Picture a glass and marble jewel box, plunged in light, billowing with steam. It’s furnished with a leafy hanging fern and a comfy teak bench, all drenched in a warm, pulsing summer rain.
With a setup like this, you’d sing in the shower, too.
It’s easy to upgrade any shower, and no need to rob a bank (or the nearest bath showroom). HomeAdvisor, which connects homeowners and pros, says the cost of shower remodels generally ranges from $2,300 to $8,600, adding that they can sometimes be done for less with shower kits (prefab parts that arrive separately but are designed to come together quickly, with the help of a plumber) and one-piece prefab shower stalls or liners, consisting of a single three-wall unit, typically made from acrylic or fiberglass.
Of course, you can spend much more to remodel a shower if you want to: up to $15,000, according to Angi, another contractor-client matchmaker. Now we’re talking luxe materials, customized liners with niches for soap and shampoos, grab bars, and maybe even a waterproof sound system.
Bath upgrades — including new showers — are particularly popular at a time when spending on home improvement is robust, according to Harvard’s Joint Center for Housing Studies: Last year homeowners spent nearly $19 billion on bath remodels. In a 2021 survey by Axiom, a Minneapolis marketing firm, some 31 percent of respondents said they planned to redo a bathroom.
And when it comes to significant upgrades, renovating the shower often tops the list.
Shower remodeling trends
Trends reflect a desire for a more sensuous wash-and-dry experience, coupled with what could be called lame-fixtures-and-finishes fatigue and spa-bath aspirations.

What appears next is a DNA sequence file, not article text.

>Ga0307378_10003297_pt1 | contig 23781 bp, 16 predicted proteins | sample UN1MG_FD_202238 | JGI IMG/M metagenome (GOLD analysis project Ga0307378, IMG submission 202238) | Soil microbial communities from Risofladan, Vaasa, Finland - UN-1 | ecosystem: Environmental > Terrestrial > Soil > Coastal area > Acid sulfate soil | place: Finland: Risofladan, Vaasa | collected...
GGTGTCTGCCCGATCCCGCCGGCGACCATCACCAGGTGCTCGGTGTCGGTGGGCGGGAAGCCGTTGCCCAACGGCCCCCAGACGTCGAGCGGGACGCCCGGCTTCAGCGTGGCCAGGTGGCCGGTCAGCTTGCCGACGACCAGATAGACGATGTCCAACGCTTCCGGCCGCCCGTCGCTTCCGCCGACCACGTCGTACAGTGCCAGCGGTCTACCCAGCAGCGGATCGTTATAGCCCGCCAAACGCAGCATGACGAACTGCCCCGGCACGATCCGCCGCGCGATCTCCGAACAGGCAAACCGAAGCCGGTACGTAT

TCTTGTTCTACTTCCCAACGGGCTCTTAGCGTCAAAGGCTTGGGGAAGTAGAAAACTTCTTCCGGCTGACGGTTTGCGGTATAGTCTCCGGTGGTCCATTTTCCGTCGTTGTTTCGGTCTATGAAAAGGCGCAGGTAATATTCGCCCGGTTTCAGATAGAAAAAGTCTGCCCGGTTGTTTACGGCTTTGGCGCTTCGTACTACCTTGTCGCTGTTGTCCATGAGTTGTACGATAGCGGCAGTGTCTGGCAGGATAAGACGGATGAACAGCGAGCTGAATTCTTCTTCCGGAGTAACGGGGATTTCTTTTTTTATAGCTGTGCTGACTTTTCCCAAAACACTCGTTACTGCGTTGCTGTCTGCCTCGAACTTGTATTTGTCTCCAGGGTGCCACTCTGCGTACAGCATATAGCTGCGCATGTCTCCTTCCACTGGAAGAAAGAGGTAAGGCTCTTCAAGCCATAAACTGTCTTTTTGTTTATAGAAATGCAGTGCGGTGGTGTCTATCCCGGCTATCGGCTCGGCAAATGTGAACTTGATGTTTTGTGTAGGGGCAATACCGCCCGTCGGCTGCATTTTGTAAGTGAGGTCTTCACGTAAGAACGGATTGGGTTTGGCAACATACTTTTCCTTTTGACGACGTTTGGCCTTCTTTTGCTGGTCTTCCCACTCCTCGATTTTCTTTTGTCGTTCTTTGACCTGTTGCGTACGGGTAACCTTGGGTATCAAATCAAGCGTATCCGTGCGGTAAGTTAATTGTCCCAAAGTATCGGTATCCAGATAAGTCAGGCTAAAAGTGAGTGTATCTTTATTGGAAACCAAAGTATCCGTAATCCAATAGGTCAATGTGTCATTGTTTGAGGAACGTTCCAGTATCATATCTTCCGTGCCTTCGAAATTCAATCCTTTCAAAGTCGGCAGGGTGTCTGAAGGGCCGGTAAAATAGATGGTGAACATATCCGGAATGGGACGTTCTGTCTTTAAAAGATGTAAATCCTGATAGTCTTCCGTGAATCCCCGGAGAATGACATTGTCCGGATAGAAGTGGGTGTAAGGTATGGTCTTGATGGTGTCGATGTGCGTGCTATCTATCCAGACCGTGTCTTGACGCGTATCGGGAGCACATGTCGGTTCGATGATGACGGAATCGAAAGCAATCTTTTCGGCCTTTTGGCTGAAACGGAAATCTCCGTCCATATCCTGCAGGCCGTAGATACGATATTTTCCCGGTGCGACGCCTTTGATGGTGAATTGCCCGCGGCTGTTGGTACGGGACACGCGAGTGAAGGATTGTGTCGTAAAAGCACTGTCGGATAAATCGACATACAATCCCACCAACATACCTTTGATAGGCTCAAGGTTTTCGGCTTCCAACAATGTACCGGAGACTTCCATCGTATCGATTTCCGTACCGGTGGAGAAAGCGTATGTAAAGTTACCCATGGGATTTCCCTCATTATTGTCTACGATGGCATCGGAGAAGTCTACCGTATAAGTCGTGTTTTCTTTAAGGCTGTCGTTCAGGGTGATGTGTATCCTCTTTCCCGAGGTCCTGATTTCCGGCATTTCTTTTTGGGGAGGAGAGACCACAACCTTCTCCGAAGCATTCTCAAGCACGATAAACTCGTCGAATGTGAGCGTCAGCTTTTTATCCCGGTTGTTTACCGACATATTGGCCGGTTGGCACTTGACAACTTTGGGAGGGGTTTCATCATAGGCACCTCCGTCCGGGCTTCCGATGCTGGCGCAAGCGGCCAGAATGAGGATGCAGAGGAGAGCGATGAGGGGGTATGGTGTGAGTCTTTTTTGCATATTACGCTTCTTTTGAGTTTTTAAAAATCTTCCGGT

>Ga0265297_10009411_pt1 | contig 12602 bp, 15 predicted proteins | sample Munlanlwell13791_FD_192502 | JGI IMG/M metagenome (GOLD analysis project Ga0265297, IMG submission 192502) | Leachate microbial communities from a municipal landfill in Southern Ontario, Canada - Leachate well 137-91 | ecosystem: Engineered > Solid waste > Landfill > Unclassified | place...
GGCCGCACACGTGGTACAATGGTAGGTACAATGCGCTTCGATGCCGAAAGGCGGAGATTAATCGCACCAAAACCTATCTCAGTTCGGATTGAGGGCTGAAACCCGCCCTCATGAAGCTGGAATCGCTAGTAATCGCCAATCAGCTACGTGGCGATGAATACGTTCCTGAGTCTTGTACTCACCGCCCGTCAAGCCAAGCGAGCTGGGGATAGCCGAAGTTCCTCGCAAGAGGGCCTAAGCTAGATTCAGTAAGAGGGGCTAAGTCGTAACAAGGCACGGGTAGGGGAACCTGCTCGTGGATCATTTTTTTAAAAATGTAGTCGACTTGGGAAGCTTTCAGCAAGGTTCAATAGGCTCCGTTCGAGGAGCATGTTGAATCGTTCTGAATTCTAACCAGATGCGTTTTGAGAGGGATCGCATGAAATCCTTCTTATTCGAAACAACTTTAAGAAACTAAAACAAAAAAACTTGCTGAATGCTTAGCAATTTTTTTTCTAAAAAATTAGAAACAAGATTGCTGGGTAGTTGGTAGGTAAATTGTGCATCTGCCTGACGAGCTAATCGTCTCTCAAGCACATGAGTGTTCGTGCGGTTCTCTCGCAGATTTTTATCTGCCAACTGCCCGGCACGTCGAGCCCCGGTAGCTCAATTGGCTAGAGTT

What do consumers want most? Let’s start with replacing the classic hot-and-cold-water mixing valve encased in a circular or lever-handle trim kit: Calibrating the water temp with one of these things is like cracking a safe, as British comedian Eddie Izzard once put it. A thermostatic mixer, in contrast, allows you to set and hold temperature and volume, making it one of most popular bath upgrades, says Houzz, the home-improvement site.
Then there’s the whole concept of a separate shower stall. Traditional bath-and-tub combo, out; a cubicle with doors or enclosures that separate the shower from the rest of the bathroom, in.
- Rainheads. These plate-size sprayers, typically mounted overhead, have been around a while, but over half of homeowners doing bathroom upgrades want them, says the 2021 U.S. Houzz Bathroom Trends Study. They retain a certain allure, thanks partly to their name and look and all-encompassing sprays.
- Barrier-free enclosures. Walk right in and — if that’s a flip-down or freestanding bench — sit right down. Aside from accessibility, curbless enclosures offer a seamless, space-enhancing look.
- More elbow room. Bigger feels more luxurious and sensual — shower with a friend! — even if it also makes the shower harder to heat. Half of all renovating homeowners (50%) increase their shower size, the Houzz survey says.
What influences the cost of shower remodels?
The cost of shower remodels depends primarily on how extensive a renovation you want. HomeGuide, a service that connects homeowners and pros, gives a range of $400 to $3,000 for a partial remodel of an existing shower, while replacing an existing stall would run from $1,000 to $8,000, and a total remodel — replacing the tile and fixtures and possibly reconfiguring the space — could be as little as $3,500 or as much as $15,000. Or, of course, more.
More specifically, the biggest factors are the size of the space, the cost of labor in your area, and choices in the number and quality of fixtures, such as hand showers and shower heads, and finishes, such as tile. Extras like radiant floor heat, steam showers and “body tiles” (wall tiles that spray water) also inflate the bottom line.
When it comes to shower upgrades, most homeowners opt for a general contractor who specializes in baths and has a solid network of subcontractors (licensed and insured, please), or a bath design-build firm that can take care of every detail, from the building permit to the height of the hand shower. GCs have different ways of calculating their costs, which include not only hiring and coordinating subs but also covering infrastructure items, like framing, subflooring, preparing walls for grab bars, waterproofing and drains; unexpected screwups, like leaks; insurance — to cover the cost of the screwups; and incidentals, like parking a dumpster.